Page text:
10 Things I Wish I Had Known Before I Started Trading Forex
Are you thinking about trying your hand at forex? Think you might have what it takes to be successful? Don’t fall in the same traps that so many before you have fallen into. Taken from successful and yet-to-be successful traders from all over the world, and some from my own book of forex blunders, here are 10 things most wish they’d known before they started to trade foreign exchange. And if I may be so bold, print this out and hang it right beside your computer monitor!
- Make Money with a Practice Account First. Don’t trade a single penny of your own money until you’ve had ample experience with a practice account. I first started trading forex in college and thought I was smarter than the hundreds of people who had failed before me. I did open a practice account, but apparently thought I was ready to trade for real after a short three days. Things I wish i knew I’ve come along way since then, but that mistake cost me a small fortune to a college student. It translated into many missed nights out with my friends as I slowly tried to recoup what I had lost. Had I known what I do now I would have used a practice account for a month or more, gotten confident with my strategy, and wouldn’t have lost track of orders that should have been cancelled because they were no longer valid. You won’t make money during that time, but you won’t lose money either, and that is half the battle. You’ll find that out soon enough the hard way if you don’t heed this important advice.
- Trading With Real Money is Different. As much as opening a practice account is good, trading with real money on the line is different. Try as you might to trade the same way with real money as you did with pretend money, the reality is that it just isn’t the same when you’ve actually got something at stake. Seeing your account increase or decrease with each pip can be taken in stride when playing for fun, but can be excruciating when it’s your money on the table. One way that helped me get over this was to think of each trade as the cost of doing business. For example, a business might spend money on an ad which is either going to make them money or it’s not. Either way, the money spent on the ad is gone, so you should have done your research before spending the money to determine whether or not it was a good idea. It’s much the same with forex. When you place a trade with a stoploss, consider the money at risk the cost of doing business. If you are not prepared to lose it, then you need to think twice about taking the trade in the first place.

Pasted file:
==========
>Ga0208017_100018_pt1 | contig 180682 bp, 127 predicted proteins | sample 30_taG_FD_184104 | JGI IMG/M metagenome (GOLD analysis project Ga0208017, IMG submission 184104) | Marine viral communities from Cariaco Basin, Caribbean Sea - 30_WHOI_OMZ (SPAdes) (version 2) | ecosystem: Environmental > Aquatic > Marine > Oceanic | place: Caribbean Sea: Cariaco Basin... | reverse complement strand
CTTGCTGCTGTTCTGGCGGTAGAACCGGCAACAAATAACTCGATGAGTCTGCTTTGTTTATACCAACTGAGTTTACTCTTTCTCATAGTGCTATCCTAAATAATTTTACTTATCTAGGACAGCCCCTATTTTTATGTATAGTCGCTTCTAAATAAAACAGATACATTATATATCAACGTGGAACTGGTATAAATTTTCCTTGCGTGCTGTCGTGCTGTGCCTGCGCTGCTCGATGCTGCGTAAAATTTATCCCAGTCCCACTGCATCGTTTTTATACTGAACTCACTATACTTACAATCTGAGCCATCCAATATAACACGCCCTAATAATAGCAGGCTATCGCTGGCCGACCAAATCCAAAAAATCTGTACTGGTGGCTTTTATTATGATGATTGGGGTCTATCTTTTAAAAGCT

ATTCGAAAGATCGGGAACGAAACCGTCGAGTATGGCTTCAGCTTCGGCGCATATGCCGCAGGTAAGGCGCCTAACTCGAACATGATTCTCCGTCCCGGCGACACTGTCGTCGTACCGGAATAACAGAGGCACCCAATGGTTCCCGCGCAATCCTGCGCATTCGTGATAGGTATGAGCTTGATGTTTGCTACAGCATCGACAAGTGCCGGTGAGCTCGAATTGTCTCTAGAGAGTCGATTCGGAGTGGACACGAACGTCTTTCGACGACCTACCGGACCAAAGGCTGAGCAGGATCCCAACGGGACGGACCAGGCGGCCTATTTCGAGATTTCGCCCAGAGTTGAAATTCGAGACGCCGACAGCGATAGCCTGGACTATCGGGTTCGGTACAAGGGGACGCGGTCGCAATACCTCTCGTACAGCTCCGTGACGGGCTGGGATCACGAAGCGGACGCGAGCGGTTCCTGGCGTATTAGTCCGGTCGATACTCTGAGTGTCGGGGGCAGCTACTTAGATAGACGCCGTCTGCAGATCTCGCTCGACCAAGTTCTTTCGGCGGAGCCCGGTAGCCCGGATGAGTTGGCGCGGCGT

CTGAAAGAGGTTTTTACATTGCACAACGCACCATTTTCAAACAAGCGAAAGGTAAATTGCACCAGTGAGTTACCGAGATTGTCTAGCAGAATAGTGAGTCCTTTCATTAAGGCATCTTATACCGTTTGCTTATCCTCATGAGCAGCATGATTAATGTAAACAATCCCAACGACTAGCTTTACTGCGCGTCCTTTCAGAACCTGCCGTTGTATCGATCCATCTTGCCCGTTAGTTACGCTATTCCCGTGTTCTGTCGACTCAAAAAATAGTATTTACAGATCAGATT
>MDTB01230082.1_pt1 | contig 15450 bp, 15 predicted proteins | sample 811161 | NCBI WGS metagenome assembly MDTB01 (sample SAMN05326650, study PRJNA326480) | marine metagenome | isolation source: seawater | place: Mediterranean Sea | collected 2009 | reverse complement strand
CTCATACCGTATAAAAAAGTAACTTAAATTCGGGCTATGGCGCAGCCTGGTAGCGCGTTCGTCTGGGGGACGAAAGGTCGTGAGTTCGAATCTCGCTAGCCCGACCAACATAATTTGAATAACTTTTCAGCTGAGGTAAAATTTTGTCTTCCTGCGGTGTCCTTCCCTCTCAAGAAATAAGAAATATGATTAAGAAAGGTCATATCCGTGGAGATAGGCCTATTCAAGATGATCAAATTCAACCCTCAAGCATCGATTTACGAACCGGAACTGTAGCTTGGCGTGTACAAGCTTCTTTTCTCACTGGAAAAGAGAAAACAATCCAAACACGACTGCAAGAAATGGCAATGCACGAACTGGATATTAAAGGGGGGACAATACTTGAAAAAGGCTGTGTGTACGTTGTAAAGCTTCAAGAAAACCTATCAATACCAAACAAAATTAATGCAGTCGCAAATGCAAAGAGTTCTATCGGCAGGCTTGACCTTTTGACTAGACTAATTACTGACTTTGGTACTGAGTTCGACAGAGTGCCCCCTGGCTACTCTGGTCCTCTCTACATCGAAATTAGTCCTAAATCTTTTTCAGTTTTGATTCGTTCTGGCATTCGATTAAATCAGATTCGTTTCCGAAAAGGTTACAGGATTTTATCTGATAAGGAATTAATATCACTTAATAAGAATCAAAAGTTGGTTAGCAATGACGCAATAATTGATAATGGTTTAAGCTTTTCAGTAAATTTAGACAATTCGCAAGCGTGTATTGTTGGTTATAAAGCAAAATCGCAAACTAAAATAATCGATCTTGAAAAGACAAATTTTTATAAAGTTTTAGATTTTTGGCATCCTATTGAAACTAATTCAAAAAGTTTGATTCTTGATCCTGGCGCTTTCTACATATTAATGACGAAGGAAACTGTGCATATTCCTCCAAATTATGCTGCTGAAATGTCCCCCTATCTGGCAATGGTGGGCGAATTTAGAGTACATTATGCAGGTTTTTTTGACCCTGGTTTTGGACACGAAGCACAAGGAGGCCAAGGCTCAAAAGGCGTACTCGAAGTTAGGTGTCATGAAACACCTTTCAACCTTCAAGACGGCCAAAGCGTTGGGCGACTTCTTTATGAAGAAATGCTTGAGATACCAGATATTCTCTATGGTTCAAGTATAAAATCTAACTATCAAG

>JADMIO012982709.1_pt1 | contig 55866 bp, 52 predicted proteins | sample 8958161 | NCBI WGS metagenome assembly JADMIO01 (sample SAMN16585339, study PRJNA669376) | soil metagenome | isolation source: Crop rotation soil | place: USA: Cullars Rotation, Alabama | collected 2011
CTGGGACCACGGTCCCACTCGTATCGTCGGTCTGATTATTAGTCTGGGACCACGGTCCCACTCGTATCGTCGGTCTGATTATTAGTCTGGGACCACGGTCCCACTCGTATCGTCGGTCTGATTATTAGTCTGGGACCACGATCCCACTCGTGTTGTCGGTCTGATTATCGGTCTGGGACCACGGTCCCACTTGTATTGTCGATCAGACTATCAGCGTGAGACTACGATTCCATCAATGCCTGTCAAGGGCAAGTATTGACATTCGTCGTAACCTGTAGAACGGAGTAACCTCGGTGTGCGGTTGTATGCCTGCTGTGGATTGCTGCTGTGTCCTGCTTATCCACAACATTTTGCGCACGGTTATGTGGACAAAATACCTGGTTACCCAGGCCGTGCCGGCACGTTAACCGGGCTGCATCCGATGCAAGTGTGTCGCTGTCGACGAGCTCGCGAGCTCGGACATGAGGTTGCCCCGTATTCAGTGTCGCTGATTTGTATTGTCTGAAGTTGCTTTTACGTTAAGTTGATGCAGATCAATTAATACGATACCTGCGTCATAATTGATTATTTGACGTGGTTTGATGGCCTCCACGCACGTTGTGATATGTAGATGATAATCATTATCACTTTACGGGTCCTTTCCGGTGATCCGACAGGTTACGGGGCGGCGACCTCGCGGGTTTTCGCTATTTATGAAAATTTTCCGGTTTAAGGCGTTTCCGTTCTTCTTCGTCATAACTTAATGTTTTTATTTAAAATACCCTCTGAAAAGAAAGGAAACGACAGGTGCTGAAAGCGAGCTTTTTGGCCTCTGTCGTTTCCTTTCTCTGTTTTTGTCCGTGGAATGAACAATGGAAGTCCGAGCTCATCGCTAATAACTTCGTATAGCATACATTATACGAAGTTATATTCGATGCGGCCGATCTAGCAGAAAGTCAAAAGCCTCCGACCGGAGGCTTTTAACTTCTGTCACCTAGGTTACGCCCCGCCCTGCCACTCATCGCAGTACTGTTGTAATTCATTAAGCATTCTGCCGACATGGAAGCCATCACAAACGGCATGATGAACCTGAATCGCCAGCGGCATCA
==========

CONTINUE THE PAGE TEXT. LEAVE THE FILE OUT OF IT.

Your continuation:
- Forex is a Mental Game. There is a psychology to trading. There are mental and emotional states that can help your trading, and ones that can be extremely detrimental. You don’t trade if you have been put-off by a loss and are looking for vindication, nor do you trade when you’ve come off a win and you think you are invisible. You don’t trade when you are bored and you’ve got an itchy trigger finger, nor when you are tired, having a bad day, and especially not when you are thinking about how much you need the money. Trading with dollar signs in you eyes will result in taking trades that you shouldn’t. Mindsets like these are a recipe for disaster. I thought I was a pretty even keel, more pragmatic than most, and level-headed. I didn’t think I was going to be vulnerable to the emotional side of the game. Here’s what I wish someone had told me: Expect to be emotional, but know that not keeping your emotions in check will be your demise.
- Don’t Lament the One that Got Away. Don’t sit on the sidelines watching some grand move in the market wishing you were in the trade. Chances are you’ll convince yourself to get in and you will get burned. It’s like trying to catch a falling knife; let it fall. Watching a pair make a big move that you missed is hard. Expect it to be. It sucks. But watching the pair go and thinking about getting in is like trying to cross a one-way street by looking the wrong way. Watching cars go by and seeing big gaps in traffic where you could have crossed provides no insight as to when you can cross. Just because you are looking at a painful gap in traffic that was definitely would have given you ample time, doesn’t mean there’s not a transport isn’t yards away. Train yourself to look the other way. Look at what’s coming, the set ups that are developing, not the ones that already developed. Begin to recognize when you are looking the wrong way down the Forex street, and force yourself to think differently.